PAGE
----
Before everything else...
ENIAC was the first ever fully programmable digital computing device. Its acronym stands for Electronic Numerical Integrator And Computer and it was not really built with scientific goals in mind. The device's main purpose was to calculate artillery firing tables for the U.S. Army.
Now, if you imagine the ENIAC as a less-advanced PC or even as a bulky calculation machine encased in a white case that would take up a large table, well, you would be wrong. It is true that the ENIAC was big, but not as big as a whole table....more like a whole (very large) room. Try to imagine the ENIAC like an organized (that could be an exaggeration as it had lots of wires that where not nicely tied up as in today's PCs) set of (many) wardrobes that sat around a huge room with all kinds of technicians and engineers operating it.
Basically, the ENIAC had no case. If you where forced to describe the ENIAC case the best you could do would be to take some pictures of the room it was held in. The device required nonstop maintenance since it used radio tubes which would fail very often.From huge rooms to actual personal computers
Somewhere before the beginning of the 60's, vacuum tubes were replaced by bipolar junction transistors. This was a major breakthrough as it allowed second generation computers to become smaller and be “stored” in regular cases.
IBM was among the first to produce a truly personal PC that could be advertised and sold to anyone who could afford it (the device was about $3,000, including some extra features). Its name was the IBM 5150 and came with a VDU (a.k.a. monitor), a keyboard and the unit itself.
Every part was encased in a white bulky case and even the keyboard was extremely heavy. There was nothing impressive about its presentation. If you had no idea about what a computer was and what it could do (funny thing is that, back then, computers couldn't actually do a whole lot) you would have probably wondered why someone would use such a small TV and why does it have a typewriter in front of it.
In those times, the evolution of computing power was the main goal of each new computer model. All the cases had to do was keep things together and provide basic ventilation, so that components would function properly. In those days. you could spot a computer from across the room since they all retained a standard shape with no individual differences.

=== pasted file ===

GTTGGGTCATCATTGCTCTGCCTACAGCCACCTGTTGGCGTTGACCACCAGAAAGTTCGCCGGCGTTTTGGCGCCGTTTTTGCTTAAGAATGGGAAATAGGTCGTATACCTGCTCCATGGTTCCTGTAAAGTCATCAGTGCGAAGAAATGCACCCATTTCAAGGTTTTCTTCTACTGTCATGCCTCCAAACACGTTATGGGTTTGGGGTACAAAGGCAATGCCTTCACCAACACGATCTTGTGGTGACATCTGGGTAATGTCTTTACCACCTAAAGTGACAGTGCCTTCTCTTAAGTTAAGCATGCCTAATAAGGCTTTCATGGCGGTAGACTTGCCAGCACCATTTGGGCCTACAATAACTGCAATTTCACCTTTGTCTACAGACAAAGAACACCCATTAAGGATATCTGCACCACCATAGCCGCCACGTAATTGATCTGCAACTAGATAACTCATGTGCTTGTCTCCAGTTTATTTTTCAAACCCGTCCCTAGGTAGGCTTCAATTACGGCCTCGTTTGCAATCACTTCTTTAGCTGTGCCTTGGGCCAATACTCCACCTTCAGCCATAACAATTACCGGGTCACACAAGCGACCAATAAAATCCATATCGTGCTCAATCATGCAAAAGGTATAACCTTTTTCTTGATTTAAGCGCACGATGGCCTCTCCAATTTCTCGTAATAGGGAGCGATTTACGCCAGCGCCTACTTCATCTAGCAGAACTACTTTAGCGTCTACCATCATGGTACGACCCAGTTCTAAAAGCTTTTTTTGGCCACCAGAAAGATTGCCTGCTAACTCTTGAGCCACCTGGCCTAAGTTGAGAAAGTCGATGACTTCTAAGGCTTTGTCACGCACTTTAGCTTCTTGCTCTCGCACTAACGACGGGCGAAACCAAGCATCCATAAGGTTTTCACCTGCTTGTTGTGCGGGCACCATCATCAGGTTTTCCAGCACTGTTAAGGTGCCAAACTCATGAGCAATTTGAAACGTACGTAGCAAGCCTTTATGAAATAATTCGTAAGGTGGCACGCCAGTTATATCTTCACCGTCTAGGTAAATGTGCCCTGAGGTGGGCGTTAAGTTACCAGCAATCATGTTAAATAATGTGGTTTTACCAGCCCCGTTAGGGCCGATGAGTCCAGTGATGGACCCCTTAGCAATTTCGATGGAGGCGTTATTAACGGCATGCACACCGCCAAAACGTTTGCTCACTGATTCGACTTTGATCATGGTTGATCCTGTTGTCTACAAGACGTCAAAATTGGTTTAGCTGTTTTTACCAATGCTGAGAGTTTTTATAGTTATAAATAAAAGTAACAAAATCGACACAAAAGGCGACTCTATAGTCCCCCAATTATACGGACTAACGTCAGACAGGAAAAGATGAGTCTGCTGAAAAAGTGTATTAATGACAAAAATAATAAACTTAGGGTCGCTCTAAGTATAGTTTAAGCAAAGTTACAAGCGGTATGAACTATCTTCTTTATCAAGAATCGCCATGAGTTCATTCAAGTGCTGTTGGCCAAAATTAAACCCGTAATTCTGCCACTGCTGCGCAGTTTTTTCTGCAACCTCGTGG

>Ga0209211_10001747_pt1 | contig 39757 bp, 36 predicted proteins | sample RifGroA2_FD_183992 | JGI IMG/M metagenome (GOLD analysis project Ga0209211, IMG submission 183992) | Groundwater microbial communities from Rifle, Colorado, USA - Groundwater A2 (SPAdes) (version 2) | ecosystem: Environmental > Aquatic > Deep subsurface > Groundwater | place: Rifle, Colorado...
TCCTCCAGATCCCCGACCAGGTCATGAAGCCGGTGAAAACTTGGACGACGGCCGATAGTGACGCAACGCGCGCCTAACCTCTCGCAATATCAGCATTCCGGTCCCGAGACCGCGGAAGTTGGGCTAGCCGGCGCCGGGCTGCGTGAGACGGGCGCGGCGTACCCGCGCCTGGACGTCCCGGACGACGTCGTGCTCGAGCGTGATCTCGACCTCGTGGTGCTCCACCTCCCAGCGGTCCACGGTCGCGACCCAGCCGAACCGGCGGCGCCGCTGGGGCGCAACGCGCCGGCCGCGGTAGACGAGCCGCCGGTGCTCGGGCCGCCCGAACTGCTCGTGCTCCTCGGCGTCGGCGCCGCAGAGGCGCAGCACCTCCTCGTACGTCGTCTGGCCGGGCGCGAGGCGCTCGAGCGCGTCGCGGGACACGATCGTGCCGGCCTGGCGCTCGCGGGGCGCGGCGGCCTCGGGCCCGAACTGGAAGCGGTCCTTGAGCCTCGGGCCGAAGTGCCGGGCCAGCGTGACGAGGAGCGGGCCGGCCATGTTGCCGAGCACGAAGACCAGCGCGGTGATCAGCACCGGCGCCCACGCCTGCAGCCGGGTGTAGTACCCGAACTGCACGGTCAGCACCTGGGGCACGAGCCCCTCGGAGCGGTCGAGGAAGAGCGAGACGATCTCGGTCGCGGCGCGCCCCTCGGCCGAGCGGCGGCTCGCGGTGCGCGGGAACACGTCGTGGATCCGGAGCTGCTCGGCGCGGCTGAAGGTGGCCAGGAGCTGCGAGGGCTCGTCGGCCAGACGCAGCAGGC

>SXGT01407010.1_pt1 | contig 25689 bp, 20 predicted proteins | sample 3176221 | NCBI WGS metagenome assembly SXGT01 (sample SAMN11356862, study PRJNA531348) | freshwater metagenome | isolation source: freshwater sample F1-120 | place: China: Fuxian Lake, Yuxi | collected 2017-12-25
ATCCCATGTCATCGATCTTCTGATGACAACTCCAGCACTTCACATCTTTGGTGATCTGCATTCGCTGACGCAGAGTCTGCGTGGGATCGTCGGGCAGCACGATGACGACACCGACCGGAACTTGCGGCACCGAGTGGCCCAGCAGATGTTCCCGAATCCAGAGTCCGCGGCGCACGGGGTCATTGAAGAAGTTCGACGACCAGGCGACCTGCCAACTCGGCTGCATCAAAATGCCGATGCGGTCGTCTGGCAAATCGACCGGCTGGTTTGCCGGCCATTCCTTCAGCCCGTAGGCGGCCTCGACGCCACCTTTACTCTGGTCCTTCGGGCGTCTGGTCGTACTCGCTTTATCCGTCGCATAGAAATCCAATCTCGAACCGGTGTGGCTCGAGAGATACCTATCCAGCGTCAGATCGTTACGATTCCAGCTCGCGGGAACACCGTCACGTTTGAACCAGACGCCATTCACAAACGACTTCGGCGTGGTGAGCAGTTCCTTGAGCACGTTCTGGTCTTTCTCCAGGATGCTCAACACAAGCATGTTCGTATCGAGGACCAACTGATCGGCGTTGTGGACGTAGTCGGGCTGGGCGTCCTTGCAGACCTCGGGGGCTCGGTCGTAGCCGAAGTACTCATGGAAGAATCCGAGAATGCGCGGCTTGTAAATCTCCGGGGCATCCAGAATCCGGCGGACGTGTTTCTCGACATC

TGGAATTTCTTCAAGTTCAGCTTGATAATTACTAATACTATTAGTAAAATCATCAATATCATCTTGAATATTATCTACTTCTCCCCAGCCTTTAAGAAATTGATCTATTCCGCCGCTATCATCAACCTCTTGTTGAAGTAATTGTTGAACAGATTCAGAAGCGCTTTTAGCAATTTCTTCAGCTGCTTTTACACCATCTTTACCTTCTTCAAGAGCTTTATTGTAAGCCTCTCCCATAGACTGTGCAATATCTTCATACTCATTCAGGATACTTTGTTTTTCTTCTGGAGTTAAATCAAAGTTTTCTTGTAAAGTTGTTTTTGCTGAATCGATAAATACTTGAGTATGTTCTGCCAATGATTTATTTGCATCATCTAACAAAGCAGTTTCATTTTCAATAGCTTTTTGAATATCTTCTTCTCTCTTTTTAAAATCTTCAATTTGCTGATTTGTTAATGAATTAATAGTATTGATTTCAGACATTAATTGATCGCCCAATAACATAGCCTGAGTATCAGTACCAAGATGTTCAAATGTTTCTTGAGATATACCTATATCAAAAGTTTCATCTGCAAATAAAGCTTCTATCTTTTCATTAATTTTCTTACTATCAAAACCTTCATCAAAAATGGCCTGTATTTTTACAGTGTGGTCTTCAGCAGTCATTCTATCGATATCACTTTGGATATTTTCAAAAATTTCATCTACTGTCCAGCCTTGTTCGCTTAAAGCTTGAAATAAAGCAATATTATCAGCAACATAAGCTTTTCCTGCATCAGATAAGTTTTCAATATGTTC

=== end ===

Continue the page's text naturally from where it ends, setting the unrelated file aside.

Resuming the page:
As time passed by, computers became more vertical (literally). In the mid 90's, Intel introduced the ATX (Advanced Technology Extended) form factor. It was designed to replace the old AT form factor and solved some of its annoyances. The fact is that even today, ATX is the most widespread form factor among computer manufacturers (although companies like Dell also build systems using the BTX form factor). ATX is used as a design guide line for motherboard and PC case manufacturers so that people that assemble their own systems or upgrade parts of a system don't come across compatibility problems.
Since 1995, this has been the dominating form factor used in chassis building and remains so today. Around the year 2000, after the ATX form factor had clearly prove to be successful and processing power was obviously not a problem anymore, chassis manufacturers began thinking about how they could make computers more attractive. This was the time for the boring white cases to meet their newborn black sisters. Racism was not a problem here. Although it took some time before the manufacturing of black case systems became widespread, after a while people (most of them computer enthusiasts) embraced cool colored chassis that at some point began taking custom shapes (like the ASUS Vento).
Getting more and more attention....